# Determinant and trace of matrix ( HELP)

FInd the determinant of the following matrix?

4,-4,-8
-2, 2, 6
0, 0,-1

Heres my attempt

4.(2x(-1)- 6x0) -(-4).((-2)x(-1) - 6x0) +(-8).((-2)x0-2x0)

which goves:

4.(-2)+4(2) -8 = 0

is this correct??

Im also asked to find the trace? What is this and how do i find it?
Thanks

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Yes, this is correct. However, it could have been done easier if you had take the third row to calculate the determinant. Then you would see immediately that the determinant is (-1)(4.2-(-2)(-4))=0.

The trace is simply the sum of the diagonal elements.

Ah ok Thanks micromass. For the trace I obtained:

4+2-1 = 5 Which is simple enough.

Now Im asked to show that 6 is an eigenvalue of the matrix. How would I go about doing that? This is a new topic for me so im struggling a little. Thnks

What do you know about eigenvalues? Do you know what the characteristic polynomial is?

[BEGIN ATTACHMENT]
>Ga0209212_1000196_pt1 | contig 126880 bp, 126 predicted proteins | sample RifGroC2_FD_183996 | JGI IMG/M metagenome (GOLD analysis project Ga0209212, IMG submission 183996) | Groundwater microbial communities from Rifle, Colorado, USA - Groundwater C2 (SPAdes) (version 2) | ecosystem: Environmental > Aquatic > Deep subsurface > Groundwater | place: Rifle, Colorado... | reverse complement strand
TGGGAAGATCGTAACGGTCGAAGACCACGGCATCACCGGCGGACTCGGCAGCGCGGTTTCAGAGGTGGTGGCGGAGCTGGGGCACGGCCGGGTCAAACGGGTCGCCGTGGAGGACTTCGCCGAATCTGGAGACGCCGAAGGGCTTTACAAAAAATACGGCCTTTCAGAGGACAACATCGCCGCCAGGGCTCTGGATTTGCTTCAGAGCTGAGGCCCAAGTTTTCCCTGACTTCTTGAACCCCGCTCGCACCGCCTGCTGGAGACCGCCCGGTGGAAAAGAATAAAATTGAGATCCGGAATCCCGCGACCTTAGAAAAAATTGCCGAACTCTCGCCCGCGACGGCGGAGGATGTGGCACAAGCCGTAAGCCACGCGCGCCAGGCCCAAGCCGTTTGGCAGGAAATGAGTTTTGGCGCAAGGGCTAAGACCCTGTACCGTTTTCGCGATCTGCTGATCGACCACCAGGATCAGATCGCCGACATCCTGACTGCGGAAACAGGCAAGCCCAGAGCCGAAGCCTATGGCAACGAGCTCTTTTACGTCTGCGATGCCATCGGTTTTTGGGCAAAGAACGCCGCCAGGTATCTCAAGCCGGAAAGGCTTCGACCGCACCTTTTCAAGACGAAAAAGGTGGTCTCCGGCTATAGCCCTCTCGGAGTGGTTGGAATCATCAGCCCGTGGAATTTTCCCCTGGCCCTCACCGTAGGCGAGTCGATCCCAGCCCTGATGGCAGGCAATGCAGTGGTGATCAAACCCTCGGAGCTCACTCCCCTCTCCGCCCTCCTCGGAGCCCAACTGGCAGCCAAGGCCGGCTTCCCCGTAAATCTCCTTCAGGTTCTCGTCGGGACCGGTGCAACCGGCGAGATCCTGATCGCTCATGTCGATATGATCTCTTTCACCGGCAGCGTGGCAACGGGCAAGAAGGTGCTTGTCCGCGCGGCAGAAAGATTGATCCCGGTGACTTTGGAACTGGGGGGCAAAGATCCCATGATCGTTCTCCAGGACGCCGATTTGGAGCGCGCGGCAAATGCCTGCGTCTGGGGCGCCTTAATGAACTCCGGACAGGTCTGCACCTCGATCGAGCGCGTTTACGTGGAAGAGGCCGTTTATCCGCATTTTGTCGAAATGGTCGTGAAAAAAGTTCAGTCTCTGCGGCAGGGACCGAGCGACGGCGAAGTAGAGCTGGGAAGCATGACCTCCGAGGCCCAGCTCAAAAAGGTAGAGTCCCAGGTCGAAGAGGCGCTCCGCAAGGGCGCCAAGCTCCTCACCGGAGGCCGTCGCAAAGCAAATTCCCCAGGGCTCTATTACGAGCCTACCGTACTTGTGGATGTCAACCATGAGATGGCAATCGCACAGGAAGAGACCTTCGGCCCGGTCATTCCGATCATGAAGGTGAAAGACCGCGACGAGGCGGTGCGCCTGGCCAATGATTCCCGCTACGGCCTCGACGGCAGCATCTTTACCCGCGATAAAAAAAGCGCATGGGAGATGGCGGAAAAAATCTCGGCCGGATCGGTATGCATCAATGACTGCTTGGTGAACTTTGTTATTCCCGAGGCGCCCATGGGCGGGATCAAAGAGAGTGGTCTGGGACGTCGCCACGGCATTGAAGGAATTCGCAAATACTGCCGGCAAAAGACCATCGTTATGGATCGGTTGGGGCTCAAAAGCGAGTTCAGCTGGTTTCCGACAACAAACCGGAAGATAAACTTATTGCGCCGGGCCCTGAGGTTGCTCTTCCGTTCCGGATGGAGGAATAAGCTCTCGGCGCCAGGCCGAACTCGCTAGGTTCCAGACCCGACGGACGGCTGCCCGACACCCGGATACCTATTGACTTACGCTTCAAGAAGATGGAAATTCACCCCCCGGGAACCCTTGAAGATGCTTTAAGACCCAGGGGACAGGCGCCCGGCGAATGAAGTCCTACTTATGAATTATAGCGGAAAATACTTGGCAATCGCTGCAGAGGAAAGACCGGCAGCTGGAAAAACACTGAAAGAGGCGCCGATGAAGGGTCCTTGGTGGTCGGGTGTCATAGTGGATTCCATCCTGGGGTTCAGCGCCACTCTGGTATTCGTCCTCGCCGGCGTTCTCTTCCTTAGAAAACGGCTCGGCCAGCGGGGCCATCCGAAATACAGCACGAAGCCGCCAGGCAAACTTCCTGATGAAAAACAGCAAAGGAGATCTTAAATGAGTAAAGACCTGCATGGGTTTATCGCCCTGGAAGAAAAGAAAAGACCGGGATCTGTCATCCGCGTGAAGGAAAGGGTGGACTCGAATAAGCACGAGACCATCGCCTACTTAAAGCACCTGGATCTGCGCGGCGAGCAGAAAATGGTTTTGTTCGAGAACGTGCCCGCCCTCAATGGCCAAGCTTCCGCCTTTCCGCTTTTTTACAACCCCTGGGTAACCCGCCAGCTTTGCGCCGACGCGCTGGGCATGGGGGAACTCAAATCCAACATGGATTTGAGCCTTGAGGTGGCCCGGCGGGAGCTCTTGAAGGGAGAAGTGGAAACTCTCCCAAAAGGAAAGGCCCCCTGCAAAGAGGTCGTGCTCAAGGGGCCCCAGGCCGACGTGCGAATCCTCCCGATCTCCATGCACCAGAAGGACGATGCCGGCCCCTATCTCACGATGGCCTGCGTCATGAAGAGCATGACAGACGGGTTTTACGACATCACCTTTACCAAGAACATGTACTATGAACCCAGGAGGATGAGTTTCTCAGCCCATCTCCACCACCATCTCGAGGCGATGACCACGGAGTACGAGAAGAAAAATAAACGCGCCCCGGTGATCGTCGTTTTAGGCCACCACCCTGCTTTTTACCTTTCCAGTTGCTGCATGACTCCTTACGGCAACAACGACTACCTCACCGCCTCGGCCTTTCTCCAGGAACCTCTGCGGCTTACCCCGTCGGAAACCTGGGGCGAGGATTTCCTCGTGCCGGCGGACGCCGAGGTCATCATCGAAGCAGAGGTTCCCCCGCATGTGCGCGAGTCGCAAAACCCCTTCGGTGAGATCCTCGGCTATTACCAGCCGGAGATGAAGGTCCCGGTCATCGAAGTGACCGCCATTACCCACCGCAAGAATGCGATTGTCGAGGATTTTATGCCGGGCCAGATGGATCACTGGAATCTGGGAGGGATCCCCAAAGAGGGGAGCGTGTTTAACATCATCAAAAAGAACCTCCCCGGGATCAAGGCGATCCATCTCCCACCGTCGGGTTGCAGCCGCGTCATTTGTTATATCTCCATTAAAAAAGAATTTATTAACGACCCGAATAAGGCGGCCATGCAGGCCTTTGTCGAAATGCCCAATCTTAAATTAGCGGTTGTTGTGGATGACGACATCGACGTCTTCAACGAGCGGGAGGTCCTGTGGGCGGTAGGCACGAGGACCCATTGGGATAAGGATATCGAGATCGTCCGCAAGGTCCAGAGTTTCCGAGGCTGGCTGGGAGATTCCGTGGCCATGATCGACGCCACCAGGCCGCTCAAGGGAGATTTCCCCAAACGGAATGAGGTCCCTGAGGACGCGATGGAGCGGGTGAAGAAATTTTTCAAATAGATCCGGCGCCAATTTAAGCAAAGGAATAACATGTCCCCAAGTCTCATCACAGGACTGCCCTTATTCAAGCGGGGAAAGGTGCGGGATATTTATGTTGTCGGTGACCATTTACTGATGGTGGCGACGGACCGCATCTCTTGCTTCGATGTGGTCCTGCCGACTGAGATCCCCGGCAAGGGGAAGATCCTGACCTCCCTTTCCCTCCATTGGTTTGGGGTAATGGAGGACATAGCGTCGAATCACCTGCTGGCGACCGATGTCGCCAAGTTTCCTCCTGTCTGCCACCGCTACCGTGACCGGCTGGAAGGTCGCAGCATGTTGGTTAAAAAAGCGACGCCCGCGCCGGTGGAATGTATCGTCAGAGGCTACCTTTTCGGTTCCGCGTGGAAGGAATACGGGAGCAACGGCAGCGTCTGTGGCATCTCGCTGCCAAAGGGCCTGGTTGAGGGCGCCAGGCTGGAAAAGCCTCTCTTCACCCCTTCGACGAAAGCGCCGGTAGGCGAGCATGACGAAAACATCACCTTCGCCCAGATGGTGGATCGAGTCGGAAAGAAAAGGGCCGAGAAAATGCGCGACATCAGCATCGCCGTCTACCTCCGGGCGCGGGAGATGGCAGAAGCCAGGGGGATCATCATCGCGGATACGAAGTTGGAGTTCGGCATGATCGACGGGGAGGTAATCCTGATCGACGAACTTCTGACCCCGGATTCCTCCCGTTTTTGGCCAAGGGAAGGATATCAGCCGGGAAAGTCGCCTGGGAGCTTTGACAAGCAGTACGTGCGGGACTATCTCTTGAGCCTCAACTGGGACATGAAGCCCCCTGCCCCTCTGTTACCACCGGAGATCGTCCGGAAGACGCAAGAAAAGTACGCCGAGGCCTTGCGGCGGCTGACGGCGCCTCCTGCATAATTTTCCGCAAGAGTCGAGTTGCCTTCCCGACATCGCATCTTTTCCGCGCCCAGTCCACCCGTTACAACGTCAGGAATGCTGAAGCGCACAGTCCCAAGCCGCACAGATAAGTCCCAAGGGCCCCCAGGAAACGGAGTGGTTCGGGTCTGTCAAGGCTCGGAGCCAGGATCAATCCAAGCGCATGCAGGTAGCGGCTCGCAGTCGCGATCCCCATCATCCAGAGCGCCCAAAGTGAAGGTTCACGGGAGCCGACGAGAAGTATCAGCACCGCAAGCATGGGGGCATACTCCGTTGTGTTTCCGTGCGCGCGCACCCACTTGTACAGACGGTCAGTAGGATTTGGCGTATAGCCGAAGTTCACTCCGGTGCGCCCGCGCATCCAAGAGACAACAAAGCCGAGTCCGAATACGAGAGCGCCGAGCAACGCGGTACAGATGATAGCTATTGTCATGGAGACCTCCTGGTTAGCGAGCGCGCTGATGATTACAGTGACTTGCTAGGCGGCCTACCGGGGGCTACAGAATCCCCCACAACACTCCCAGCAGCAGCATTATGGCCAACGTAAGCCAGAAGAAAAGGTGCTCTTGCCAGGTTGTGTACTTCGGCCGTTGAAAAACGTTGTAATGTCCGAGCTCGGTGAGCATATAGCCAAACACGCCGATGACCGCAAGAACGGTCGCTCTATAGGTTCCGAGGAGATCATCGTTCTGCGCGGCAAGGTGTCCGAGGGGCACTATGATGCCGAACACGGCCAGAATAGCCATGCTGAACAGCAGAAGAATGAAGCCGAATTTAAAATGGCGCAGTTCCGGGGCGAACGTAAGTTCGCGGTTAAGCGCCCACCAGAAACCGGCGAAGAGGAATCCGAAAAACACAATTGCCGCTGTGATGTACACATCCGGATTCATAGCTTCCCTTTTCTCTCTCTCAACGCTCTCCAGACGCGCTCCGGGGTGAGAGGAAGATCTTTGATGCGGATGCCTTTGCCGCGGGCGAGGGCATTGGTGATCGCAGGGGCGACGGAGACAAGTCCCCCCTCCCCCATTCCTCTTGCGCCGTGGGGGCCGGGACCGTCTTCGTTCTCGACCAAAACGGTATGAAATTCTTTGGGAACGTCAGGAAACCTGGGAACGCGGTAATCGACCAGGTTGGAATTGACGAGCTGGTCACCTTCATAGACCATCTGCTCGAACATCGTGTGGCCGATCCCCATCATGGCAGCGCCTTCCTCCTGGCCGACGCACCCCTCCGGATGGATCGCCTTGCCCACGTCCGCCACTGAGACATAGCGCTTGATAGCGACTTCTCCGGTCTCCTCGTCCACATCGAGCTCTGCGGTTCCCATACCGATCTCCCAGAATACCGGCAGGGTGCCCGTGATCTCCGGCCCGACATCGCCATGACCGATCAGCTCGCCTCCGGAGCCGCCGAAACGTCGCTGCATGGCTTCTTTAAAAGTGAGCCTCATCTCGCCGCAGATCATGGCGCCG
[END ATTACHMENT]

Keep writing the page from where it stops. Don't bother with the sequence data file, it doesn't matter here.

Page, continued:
Not much at the moment im afraid? I dont know what the characteristic polynomial is??

Then you'll just have to do it the hard way. Let A be our matrix. You'll need to show that there exists a vector x such that Ax=6x. This is equivalent to saying that (A-6I)x=0. Thus you must show that the system (A-6I)x=0 has a non-zero solution...

Ok so by I u mean an identity matrix??

Yes, I is the identity matrix!

So I have to basically subtract an identity matrix of:

6,0,0
0,6,0
0,0,6

as it is 6I from my matrix??

Im I on the rite track?

Yes, substract those two matrices, and then solve the associated system of equations...

ok from that I get the matrix:

-2,-4,-8
-2,-4, 6
0, 0,-7

using previous determinant method I obtain:

-2(28) + 4(14) -8(0)

= 0

is this correct??

Yes, this is correct. So, what does a determinant 0 tell you?

Erm that there exists a non zero solution?

Yes, so you have shown that 6 is an eigenvalue!

Brilliant thanks micromass. Just another question say Im asked to find the eigen value of the following matrix:

2,1
1,2

Do I simply do (A-lambda I) = det (2-Lambda 1
1 1-Lambba)

giving me:

(lambda)^2 -4(Lambda) +3 = 0

lambda = 1 lambda = 3

which are the eigenvalues???

Yes, that is correct. In fact, the polynomial $$\lambda^2-4\lambda+3$$ is called the characteristic polynomial. It seems that you came up with that concept by yourself! Haha ok thanks micromass.

I have one final question micromass, using the fact 6 is an eigenvalue and the determinant how would I find the remaining eigenvalues?